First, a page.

Have questions about the BSA? You can ask us anything!
If we don’t have the answers, we’ll find someone who does.
Below are a handful of questions we’ve recently gotten from readers (some of them multiple times), along with the best answers we can provide.
Leave your question in the comments below or send us an email, and we’ll answer in a future post.
Q: The Unit Leader Award of Merit requires that the unit’s youth leader recommend the adult for the award. That works well for troops, crews and ships, but in packs there is not a youth leader. Who makes the recommendation for a pack?
A: The Unit Leader Award of Merit is presented to unit leaders to encourage units to be strong and viable by attaining certain benchmark characteristics of strong units. A Cubmaster can be nominated for the award by the unit committee chair. The youth leader requirement only applies to Scout troops, Venturing crews and Sea Scout ships.
Q: Is the Jamboree 2023 “Forward” patch to be worn on the uniform pocket flap or above the uniform pocket flap?
A: First of all, isn’t the 2023 National Scout Jamboree going to be awesome? But to answer your question … it depends. … A World Scout Jamboree or U.S. National Jamboree emblem is worn above the right pocket by a Scout/Venturer/Sea Scout or Scouter who is registered to attend or attended the Jamboree as a registered participant or staff member. However, both a World and a National Jamboree patch may be worn at the same time: one current national jamboree patch above the right pocket and one current world jamboree patch on the right pocket.
Q: The AHMR form contains HIPAA-protected information. However, all of the adults at an event should be aware if any participant has issues such as epilepsy, fainting spells, diabetes, autistic spectrum disorder, allergies., etc. How should this be accomplished?
A: Excellent question. The BSA Annual Health and Medical Record (AHMR) is a critical part of keeping Scouting safe. It should be updated regularly. It contains a participant’s health history, which is used to promote awareness, communicate health status and provide medical professionals critical information needed to treat a patient in the event of an illness or injury. It also provides emergency contact information. And it also, as you say, could contain private information.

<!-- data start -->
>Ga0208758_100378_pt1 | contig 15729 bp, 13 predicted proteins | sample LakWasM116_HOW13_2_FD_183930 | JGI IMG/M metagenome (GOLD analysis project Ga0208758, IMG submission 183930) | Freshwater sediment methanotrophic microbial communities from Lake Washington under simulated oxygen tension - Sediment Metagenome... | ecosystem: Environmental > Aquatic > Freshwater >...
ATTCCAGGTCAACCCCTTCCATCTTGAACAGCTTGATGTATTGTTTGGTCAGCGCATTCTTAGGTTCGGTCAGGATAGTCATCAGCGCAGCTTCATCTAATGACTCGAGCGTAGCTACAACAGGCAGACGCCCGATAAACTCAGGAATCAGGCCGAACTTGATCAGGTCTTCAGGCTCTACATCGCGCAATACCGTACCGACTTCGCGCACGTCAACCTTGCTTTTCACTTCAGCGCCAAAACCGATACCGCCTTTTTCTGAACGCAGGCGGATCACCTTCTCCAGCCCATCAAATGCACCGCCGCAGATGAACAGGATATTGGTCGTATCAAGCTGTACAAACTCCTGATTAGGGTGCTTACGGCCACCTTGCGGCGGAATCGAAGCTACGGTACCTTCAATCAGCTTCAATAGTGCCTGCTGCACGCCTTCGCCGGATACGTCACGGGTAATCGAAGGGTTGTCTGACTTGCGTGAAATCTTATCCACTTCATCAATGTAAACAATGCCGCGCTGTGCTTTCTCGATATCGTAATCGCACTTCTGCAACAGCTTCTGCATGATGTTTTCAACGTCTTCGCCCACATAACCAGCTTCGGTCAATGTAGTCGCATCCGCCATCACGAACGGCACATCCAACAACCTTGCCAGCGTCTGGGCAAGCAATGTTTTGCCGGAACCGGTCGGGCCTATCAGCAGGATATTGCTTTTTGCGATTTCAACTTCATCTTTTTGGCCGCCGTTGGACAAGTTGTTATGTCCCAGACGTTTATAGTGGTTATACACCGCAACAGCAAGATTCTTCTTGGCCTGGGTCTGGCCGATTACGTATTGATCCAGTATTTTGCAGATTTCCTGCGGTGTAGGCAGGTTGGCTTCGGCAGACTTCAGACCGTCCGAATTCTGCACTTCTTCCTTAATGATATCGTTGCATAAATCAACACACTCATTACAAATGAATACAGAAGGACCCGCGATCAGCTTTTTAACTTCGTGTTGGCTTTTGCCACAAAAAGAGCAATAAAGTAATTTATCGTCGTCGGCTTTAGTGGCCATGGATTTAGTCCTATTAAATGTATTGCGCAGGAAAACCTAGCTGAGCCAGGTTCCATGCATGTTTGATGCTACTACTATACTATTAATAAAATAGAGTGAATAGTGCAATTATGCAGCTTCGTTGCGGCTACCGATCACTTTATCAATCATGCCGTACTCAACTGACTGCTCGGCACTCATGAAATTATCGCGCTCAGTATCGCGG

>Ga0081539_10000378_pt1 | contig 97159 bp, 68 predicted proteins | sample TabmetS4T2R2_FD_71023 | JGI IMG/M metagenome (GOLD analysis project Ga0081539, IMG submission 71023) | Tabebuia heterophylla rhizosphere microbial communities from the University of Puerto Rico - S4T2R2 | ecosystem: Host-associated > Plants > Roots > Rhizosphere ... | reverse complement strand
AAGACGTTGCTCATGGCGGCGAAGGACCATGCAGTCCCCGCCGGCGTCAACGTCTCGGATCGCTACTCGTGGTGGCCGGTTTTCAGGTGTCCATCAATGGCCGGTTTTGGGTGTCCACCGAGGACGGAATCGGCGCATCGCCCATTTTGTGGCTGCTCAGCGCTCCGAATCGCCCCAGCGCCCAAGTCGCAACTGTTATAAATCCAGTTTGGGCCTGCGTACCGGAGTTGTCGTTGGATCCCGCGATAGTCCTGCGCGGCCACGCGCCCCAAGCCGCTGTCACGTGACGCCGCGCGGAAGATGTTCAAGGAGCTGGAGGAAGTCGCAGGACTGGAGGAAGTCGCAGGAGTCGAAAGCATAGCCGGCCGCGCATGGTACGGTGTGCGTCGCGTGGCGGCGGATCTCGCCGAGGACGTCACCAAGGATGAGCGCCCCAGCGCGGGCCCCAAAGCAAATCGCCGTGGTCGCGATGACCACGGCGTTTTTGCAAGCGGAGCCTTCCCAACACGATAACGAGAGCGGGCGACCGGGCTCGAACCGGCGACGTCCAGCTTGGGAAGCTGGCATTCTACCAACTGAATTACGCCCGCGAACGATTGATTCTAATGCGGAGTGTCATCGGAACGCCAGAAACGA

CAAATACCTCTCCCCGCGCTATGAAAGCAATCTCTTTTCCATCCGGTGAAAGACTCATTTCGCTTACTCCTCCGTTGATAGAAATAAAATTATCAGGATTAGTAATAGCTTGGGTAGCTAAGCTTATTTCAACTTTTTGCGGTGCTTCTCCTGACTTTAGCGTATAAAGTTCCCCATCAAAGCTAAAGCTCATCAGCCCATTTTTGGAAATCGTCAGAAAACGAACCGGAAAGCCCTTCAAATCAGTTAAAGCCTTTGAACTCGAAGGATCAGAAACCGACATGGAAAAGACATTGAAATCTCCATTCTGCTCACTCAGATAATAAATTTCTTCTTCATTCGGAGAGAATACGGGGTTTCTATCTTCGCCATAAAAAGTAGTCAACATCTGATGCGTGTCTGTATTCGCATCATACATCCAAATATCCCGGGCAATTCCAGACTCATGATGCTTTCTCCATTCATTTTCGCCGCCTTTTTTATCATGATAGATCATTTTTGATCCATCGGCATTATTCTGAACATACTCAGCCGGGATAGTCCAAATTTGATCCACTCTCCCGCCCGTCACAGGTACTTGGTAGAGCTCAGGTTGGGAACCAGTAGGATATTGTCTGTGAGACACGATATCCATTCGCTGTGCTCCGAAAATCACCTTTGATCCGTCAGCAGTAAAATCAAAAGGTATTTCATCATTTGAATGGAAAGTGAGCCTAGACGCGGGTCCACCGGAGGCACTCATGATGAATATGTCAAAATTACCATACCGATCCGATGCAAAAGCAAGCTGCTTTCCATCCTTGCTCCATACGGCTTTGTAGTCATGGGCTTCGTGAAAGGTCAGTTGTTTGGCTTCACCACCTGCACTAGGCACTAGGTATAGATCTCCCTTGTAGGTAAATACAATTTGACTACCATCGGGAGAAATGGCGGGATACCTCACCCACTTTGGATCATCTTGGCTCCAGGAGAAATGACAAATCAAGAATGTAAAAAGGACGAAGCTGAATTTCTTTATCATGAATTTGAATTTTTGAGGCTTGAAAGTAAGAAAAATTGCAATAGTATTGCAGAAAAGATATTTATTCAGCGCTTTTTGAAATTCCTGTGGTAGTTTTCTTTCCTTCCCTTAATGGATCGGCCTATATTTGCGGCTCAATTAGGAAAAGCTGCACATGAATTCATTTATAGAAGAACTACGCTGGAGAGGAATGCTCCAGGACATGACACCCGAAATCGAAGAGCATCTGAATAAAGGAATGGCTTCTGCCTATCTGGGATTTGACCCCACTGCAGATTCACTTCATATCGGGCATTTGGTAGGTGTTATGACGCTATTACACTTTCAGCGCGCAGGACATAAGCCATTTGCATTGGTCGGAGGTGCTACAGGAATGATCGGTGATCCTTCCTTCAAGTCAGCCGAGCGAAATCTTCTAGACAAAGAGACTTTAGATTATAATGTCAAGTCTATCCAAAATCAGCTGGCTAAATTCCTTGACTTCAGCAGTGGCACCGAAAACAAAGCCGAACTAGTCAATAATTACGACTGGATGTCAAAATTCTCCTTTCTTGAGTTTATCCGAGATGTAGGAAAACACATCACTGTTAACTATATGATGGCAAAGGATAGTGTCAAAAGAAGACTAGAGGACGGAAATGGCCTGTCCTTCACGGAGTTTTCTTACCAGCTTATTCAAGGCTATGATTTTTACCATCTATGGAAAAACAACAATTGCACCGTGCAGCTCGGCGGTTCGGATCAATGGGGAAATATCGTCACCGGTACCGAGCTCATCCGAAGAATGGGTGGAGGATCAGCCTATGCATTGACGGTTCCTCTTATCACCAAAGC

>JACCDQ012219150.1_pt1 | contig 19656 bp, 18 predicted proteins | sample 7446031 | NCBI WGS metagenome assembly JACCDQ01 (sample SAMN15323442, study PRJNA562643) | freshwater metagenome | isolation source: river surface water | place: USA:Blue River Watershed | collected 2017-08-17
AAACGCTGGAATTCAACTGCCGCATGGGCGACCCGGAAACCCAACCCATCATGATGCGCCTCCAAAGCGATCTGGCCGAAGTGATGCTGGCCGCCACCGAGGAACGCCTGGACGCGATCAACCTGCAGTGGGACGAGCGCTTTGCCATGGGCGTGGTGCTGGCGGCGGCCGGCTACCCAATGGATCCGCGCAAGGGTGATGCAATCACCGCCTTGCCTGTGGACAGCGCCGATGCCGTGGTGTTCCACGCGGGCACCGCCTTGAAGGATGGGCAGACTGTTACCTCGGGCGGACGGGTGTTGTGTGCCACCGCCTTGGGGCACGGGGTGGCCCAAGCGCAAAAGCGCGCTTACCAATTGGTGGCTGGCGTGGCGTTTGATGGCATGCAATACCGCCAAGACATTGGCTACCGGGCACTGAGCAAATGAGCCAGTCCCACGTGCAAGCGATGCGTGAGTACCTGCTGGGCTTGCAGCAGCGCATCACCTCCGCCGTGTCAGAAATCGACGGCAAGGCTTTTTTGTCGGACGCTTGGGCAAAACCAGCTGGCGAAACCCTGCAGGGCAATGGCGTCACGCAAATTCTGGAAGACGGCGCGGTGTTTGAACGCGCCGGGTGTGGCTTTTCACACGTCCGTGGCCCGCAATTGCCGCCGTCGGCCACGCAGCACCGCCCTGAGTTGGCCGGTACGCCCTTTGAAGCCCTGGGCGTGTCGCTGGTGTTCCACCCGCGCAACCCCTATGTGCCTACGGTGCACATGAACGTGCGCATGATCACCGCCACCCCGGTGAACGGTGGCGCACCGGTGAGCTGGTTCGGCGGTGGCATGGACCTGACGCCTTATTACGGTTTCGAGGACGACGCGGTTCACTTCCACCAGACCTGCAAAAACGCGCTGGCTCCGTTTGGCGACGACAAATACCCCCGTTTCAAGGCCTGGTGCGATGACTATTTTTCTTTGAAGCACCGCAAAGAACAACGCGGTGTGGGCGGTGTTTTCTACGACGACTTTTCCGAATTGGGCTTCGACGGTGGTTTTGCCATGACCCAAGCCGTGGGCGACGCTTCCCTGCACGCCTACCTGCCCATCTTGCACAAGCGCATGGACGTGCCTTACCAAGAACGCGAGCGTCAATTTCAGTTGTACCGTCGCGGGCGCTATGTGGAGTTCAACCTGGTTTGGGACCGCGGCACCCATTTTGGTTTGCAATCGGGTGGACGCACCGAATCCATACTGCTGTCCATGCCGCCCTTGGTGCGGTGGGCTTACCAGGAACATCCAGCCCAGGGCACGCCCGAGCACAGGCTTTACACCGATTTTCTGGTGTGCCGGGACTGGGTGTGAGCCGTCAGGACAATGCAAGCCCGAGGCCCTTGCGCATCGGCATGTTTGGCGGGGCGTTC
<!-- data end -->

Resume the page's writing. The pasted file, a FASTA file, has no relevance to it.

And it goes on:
The BSA’s official policy on this can be found on this page under “What do adult leaders do with the Annual Health and Medical Records they collect?” It states that such information should be shared with other adults only on a need-to-know basis. Does every adult at camp need to know that a Scout could have fainting spells? Yes. Does every adult need to know each kind of medication a Scout takes? Likely not, unless the medication restricts the Scout in other ways or has side effects that adults need to know about. In all cases, it’s a good idea to review treatment plans with parents and guardians of Scouts before heading off to camp so everyone is on the same page.
Q: Does a Scout have to have the actual approved Eagle Scout Service Project Workbook in hand before they begin work on the project, or will a verbal email or phone call do?
A: Your best bet is going to be to always follow the guidance found in the Eagle Scout Service Project Workbook itself, which states (bold emphasis is mine): “A project proposal must be approved by the organization benefitting the effort, your unit leader and unit committee, and the council or district before you start. You must use the Eagle Scout Service Project Workbook in meeting this requirement.”
Eagle Scout requirement 5 reads:
While a Life Scout, plan, develop, and give leadership to others in a service project helpful to any religious institution, any school, or your community. (The project must benefit an organization other than the Boy Scouts of America.) A project proposal must be approved by the organization benefiting from the effort, your Scoutmaster and unit committee, and the council or district before you start. You must use the Eagle Scout Service Project Workbook, BSA publication No. 512-927, in meeting this requirement. (To learn more about the Eagle Scout service project, see the Guide to Advancement, topics 220.127.116.11 through 18.104.22.168.) .
Q: We don’t have a Supernova mentor in our pack. As a parent, I’m having a hard time getting information such as finding a mentor from another pack. Are you able to provide a list of mentors?
A: First of all, the Supernova awards program is great! Congrats on helping your Cub Scouts embark on this exciting path! Your local district executive or commissioner should be able to help you find a mentor. If you don’t know who to contact, start by calling the main phone number at your local council.
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